After they have wrung the last moment of love from their union, it is explained that Anna was forced to kill Margie because she was also trying to take the beast, or Sister Chance which must be protected, away. Mark explains to Anna, poetically, that his vision of God still lies in the yelp of the dying dog, or in the “branch of the eucalyptus tree.” However, he is so devoted to following his lost love as far as he can that he agrees to help her protect Sister Chance by disposing of Margie’s body.
It is after undertaking this horrific task that Mark himself returns to the monster’s site, which should have been torched, and follows the sounds of lovemaking up its spiral staircase to find his wife in the arms of the monster. The beast, now a nearly fully formed humanoid with tentacles, resembles Mark in body size and mop of hair, and Anna exalts over it the proclamation, “Almost….”
Here the narrative takes what must seem an odd digression as Mark visits Heinrich’s mother. However, I truly believe there are no unnecessary scenes in POSSESSION. All players in this nightmarish drama must answer to their sins equally, and here is where Mark must answer for Heinrich’s murder. Heinrich’s mother, surrounded by Catholic imagery such as the cross and the last rites, explains to Mark that she had to support her son, even though he himself already had a wife. “I had to like both of them,” she explains; that is the mother’s burden to bear, to always forgive a son, as any good mother-in-law on the other end of infidelity will tell you, especially a Christian one. She then muses that she can’t decide which is the worst sin: to “take away someone’s wife, to hurt a child, or to kill.” Mark, of course having killed now, may have possibly committed a worse sin that adultery, in other words. Heinrich’s mother drinks reflected in a mirror as her final last rite, and reposes in her bed in such a way that it is perfectly clear she has lethally poisoned herself, claiming she cannot live without Heinrich.
Now the people who have been spying on Mark the entire film—the very people he used to work with—come out of the woodwork to surround him. He left his career to focus on his family, and clearly that was the wrong move, as now there is nobody else to take care of the drowning world—it is his responsibility, and the apocalypse is quite literally about to happen because of his neglect.
What ensues next can only be described as a balls-out action sequence, done Zulwaski-style. Mark rides back home only to find the police have staked it out; he crashes into the police car purposefully, rolls out of the car and sprints away. The police shoot, and he shoots back. Mark bolts away on his motorcycle, quite literally crashes at Anna’s love nest, and climbs the spiral staircase. The spies start to follow his bloody trail up the stairs.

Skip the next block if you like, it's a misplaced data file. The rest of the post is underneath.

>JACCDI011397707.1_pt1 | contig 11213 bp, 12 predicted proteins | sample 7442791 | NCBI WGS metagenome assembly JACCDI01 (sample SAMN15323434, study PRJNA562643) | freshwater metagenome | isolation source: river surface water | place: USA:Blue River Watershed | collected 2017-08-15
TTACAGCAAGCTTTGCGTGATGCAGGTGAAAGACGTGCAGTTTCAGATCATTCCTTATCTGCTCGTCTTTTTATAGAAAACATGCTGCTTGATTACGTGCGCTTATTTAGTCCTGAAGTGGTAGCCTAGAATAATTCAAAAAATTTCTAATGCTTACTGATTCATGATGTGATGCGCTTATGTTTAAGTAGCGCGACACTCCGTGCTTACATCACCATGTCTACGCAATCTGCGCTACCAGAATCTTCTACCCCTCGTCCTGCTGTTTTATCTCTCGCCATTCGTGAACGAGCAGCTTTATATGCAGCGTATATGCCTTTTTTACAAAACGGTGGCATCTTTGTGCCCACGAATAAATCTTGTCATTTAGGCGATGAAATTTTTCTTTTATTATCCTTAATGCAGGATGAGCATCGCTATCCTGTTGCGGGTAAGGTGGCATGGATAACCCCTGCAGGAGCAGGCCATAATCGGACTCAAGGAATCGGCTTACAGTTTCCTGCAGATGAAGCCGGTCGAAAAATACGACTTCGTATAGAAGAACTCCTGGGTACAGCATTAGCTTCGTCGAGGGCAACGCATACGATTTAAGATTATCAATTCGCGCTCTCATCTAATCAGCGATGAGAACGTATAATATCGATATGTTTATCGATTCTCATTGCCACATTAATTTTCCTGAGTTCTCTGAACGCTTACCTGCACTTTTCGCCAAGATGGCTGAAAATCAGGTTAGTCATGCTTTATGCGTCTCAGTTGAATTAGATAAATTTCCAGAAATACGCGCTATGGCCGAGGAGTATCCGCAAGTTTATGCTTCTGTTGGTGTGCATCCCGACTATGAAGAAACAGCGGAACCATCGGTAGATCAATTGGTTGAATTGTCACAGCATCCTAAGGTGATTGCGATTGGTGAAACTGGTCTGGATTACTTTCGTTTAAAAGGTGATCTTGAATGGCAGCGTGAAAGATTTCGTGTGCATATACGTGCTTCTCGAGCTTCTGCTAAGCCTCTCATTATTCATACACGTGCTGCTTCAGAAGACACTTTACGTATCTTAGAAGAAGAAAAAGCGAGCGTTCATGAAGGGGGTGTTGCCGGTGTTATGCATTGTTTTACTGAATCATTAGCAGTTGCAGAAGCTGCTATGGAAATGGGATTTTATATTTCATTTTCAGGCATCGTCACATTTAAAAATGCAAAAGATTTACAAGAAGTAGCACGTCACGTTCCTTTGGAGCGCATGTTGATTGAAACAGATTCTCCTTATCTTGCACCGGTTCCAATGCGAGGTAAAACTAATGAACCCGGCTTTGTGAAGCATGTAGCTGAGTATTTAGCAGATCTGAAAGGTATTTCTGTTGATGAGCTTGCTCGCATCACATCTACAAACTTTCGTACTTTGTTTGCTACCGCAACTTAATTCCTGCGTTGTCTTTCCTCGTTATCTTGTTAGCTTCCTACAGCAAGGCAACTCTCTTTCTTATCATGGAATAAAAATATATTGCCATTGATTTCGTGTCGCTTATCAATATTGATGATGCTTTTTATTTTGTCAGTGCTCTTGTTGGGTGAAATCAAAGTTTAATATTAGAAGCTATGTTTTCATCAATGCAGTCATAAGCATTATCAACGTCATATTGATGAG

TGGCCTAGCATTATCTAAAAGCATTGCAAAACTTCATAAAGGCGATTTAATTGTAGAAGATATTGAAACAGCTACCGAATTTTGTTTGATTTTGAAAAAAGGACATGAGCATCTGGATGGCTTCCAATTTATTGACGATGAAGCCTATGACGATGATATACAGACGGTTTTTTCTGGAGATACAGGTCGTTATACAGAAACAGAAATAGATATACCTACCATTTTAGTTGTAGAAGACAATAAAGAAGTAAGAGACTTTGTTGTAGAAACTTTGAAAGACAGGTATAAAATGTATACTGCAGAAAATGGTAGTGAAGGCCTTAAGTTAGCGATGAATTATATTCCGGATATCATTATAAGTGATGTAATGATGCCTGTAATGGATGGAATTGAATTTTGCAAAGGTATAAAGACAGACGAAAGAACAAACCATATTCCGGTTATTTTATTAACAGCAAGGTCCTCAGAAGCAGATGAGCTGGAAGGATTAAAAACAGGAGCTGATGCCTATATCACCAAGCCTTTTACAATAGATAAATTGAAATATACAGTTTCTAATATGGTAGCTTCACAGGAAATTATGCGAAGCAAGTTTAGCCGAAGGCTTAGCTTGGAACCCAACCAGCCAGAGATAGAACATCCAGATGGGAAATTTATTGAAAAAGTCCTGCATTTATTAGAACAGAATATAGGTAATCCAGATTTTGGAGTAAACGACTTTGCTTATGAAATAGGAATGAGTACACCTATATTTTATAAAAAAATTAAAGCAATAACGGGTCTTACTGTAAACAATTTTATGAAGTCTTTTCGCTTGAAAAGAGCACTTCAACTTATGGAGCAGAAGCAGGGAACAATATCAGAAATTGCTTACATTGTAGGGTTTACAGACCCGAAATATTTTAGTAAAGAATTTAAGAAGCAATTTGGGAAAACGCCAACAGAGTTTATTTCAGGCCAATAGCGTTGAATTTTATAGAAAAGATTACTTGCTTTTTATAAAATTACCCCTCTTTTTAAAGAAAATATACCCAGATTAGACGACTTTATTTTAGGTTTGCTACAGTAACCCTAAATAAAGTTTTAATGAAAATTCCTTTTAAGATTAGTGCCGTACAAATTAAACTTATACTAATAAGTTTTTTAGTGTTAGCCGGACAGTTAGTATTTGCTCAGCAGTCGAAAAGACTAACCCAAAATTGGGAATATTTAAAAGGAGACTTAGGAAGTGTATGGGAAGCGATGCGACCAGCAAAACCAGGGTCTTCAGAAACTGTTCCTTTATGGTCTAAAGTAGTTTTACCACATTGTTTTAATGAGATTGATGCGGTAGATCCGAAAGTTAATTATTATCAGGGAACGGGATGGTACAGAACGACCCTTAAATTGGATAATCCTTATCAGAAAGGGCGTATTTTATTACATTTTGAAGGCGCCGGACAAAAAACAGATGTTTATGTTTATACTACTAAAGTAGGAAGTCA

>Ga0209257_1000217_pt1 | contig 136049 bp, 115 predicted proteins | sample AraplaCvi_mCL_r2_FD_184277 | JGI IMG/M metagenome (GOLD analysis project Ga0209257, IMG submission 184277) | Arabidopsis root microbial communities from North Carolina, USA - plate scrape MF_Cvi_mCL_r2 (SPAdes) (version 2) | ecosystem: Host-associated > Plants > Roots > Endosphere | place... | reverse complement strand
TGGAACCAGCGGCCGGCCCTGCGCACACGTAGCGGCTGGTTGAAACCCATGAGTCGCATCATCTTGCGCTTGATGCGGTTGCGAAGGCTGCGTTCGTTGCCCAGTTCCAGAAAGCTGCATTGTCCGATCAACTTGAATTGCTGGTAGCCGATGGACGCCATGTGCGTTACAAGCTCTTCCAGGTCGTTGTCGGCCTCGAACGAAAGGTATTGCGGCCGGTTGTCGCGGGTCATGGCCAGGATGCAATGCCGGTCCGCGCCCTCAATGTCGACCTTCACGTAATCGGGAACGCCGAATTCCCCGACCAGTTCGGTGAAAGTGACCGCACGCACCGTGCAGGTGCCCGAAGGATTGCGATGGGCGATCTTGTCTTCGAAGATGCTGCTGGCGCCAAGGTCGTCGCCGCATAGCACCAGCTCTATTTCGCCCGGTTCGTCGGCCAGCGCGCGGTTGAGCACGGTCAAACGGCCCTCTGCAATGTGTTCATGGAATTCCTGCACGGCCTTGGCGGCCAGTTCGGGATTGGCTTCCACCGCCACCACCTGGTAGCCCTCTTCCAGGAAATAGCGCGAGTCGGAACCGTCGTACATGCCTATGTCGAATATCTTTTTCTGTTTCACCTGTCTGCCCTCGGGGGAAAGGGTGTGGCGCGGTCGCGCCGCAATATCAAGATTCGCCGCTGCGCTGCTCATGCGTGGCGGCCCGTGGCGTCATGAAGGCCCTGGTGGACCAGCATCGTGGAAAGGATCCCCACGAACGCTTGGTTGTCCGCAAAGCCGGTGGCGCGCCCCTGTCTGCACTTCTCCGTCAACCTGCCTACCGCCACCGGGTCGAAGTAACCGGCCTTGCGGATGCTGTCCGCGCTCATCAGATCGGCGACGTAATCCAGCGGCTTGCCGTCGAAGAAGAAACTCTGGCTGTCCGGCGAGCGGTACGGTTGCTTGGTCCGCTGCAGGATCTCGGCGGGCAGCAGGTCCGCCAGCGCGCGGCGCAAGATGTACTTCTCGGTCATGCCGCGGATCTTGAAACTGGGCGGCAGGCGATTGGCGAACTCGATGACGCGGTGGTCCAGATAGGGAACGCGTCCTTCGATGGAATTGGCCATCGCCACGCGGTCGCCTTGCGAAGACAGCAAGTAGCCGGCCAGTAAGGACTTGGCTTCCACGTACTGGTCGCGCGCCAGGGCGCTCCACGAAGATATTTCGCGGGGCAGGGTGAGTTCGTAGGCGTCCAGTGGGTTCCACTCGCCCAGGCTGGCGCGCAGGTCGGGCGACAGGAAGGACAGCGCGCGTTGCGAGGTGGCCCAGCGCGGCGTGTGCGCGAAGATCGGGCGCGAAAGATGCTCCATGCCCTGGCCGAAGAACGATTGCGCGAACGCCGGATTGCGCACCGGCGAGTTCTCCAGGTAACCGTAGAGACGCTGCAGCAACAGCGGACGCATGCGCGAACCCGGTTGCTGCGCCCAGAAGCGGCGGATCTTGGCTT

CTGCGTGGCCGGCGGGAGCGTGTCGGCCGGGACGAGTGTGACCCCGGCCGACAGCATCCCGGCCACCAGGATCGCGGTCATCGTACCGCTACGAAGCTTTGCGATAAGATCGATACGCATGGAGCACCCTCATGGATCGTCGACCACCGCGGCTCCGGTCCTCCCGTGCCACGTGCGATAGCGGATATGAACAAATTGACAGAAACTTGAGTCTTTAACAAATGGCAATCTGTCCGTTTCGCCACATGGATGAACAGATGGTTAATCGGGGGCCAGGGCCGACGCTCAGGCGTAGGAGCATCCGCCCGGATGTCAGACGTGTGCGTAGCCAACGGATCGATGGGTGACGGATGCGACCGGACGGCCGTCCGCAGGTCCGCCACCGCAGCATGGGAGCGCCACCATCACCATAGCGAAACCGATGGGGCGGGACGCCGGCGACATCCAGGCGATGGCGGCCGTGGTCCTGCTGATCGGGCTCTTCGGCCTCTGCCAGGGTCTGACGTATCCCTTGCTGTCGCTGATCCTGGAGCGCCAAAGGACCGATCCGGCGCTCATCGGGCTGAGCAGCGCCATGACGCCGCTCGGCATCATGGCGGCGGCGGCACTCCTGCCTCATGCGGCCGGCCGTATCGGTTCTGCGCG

At one point, Anna appears beside him with the completed beast, who is now Mark’s exact doppelganger. “I wanted to show it to you,” she explains. “It is finished now.” Just like Helen, this form is an exact mimic of Mark except for the green eyes, the passion crossed with rejection of the heart, in perhaps a sad statement of how we often set our next partner up to either fit or eclipse the role of our previous romantic ideal, hoping not to repeat all of our same mistakes. Mark makes a move to shoot Sister Chance, who now looks exactly like Mark. Anna is shot, and Mark is shot by his pursuers below. They share one last bloody kiss before Anna, in a beautiful visual metaphor, quite literally shoots herself in the back.
Sister Chance, now the mimic Mark (notable because of the green eyes), continues what has now become a comic, cosmic battle up ever-ascending stairs. He actually shouts in exasperation at one point, “Is there a way out?” while he climbs over a woman poised as a gatekeeper at a desk and has her shoot down at the spies. One of the spies ascending the stairs bends over to pull up his sock—revealing himself as the acolyte in the pink sock, Mark’s successor, further emphasizing the circular nature of this whole relentless hellscape.
In the final shot, Helen and Bob are sharing a quiet domestic moment in Mark’s old home. It is revealed that this is the door Sister Chance is banging on at the top of the stairs, programmed to enter a life of normality and to pursue his destined imitation mate. Bob, sensing the man knocking on the other side is not the same man as the father he once knew, screams in terror, “Don’t open, don’t open!” and flings himself facedown in terror into the bathtub rather than face the monster, while apocalyptic sirens, bombs, and flashes of light detonate outside the door. A terrified Helen stands at the door, debating whether or not to open it for this new, shadowy figure, while the haunting swells of Andrzej Korzy?ski’s main theme for POSSESSION, a swelling piano score that would sound anciently classically beautiful if it wasn’t for how off-kilter it was, raises to a fever pitch. Helen’s green eyes, the same as the eyes of Sister Chance, are the final focus; remember, in Zulawski’s own words, representing the color of passion mixed with the color of rejection of the heart.
— SHARON GISSY.